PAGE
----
The cornea is the transparent dome at the front of the eye that is essential to maintaining clear vision. In humans, the cornea is comprised of five layers, but in many other species there are only four. Bowman’s layer is a disorganised band of collagen, beneath the surface epithelium of the cornea, which is missing in many species. However, they still possess fully functional corneas, causing the exact function of this layer to remain a mystery.
Pigs are one of the species classically stated not to have a Bowman’s layer, though there are contradictory reports. This new research uses high-resolution electron microscopy to image the microstructure of the collagen fibrils of the pig’s corneal surface and demonstrates the remarkable similarity to human Bowman’s layer. Image analysis software was also used to quantify the alignment of the collagen fibrils and shows how they become more aligned towards the edge of the cornea, where Bowman’s layer terminates, a sign that there is a structure here distinct from the surrounding collagen.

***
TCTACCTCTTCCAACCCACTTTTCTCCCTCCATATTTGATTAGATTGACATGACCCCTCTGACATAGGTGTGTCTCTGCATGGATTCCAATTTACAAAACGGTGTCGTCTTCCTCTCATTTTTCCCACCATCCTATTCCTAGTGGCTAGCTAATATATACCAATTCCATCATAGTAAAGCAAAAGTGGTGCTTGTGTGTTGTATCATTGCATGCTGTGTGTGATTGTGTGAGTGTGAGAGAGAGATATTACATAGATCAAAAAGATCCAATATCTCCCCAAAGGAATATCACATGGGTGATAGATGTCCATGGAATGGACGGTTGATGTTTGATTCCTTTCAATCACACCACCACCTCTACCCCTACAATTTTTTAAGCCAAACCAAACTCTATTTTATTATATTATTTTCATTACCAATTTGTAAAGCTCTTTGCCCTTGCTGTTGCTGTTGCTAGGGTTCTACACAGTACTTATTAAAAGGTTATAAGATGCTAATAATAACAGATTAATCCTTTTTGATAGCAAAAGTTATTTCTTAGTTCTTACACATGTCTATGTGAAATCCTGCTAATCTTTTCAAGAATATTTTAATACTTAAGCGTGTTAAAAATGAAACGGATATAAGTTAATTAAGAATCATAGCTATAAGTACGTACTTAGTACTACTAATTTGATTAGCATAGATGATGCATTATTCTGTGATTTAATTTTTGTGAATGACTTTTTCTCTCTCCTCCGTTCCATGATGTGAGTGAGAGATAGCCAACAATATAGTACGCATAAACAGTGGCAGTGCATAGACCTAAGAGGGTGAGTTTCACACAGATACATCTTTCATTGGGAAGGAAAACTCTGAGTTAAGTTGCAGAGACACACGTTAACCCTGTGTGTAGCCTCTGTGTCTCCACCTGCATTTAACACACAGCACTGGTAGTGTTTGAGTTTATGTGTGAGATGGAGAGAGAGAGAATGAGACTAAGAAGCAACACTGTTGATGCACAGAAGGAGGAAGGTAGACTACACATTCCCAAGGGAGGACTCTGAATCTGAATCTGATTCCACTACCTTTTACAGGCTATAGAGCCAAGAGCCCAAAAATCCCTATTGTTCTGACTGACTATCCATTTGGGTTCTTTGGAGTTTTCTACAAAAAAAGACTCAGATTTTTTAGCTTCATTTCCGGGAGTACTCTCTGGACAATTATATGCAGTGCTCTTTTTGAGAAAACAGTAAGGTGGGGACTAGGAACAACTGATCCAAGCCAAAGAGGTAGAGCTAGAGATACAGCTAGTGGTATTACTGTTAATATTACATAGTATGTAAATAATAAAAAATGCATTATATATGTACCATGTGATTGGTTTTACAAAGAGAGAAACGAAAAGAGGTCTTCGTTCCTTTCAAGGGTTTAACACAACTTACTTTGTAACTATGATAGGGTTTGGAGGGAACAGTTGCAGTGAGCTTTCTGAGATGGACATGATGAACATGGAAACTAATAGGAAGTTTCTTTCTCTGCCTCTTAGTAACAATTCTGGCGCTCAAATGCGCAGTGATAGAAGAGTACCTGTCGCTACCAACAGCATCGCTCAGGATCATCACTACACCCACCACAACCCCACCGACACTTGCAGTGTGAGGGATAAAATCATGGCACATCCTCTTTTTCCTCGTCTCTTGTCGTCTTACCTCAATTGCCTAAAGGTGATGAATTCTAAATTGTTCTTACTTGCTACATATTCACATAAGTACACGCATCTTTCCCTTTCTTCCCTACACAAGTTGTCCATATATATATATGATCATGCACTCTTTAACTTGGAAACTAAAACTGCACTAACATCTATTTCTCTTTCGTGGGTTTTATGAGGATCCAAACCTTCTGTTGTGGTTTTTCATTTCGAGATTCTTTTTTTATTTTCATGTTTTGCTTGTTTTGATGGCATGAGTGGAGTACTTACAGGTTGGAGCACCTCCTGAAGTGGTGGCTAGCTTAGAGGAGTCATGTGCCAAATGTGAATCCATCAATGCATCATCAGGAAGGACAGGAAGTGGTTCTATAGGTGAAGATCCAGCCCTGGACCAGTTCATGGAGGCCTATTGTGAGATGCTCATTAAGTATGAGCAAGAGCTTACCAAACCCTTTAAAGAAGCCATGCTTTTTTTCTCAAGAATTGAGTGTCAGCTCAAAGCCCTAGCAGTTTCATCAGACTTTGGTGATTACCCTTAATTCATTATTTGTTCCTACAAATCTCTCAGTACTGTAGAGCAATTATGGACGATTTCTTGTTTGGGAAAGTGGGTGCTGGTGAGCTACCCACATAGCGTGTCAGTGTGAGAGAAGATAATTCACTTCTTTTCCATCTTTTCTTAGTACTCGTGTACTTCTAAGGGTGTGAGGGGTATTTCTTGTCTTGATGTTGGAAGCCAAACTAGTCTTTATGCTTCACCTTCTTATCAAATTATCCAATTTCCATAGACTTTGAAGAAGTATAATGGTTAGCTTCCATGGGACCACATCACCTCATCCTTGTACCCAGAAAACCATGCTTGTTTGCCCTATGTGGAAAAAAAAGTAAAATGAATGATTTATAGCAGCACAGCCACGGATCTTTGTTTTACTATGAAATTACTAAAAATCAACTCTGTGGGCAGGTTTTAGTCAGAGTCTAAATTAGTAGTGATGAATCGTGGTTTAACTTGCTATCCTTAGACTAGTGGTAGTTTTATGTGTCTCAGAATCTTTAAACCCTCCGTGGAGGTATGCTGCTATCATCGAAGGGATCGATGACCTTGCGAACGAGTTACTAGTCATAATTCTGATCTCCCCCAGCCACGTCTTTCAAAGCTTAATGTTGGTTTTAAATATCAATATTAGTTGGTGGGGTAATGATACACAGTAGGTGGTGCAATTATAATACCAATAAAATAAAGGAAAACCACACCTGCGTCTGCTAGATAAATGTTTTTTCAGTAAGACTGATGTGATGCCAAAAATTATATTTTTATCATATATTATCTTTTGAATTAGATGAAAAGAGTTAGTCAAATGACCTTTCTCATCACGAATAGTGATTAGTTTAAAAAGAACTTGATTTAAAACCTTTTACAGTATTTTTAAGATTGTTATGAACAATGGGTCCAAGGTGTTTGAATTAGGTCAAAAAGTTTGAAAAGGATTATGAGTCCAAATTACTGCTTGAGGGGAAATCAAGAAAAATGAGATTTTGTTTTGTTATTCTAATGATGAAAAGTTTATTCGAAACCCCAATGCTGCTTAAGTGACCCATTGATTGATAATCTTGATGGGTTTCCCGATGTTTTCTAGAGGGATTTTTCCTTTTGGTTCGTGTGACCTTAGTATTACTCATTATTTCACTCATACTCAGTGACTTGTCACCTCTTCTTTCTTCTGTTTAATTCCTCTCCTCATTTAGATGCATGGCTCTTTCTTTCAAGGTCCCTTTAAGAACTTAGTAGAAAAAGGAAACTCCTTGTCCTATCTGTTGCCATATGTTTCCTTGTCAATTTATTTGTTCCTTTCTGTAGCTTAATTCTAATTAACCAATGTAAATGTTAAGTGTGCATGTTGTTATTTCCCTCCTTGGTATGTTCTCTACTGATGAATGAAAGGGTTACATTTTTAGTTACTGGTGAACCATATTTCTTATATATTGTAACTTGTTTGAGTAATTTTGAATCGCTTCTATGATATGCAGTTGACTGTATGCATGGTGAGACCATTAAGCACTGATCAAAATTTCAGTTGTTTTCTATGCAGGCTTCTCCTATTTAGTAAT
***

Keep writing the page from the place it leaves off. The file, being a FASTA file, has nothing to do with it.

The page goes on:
This paper offers robust support that the pig cornea does include Bowman’s layer, though it is very thin. This further demonstrates the similarity of the pig cornea to the human and supports its continued use as an accessible model, however the function of Bowman’s layer still remains to be realised.
Greg Hammond, SWBio DTP student
Paper: “The microanatomy of Bowman’s layer in the cornea of the pig: Changes in collagen fibril architecture at the corneoscleral limbus” by Greg M. Hammond, Robert D. Young, Duncan D. Muir and Andrew J. Quantock in European Journal of Anatomy.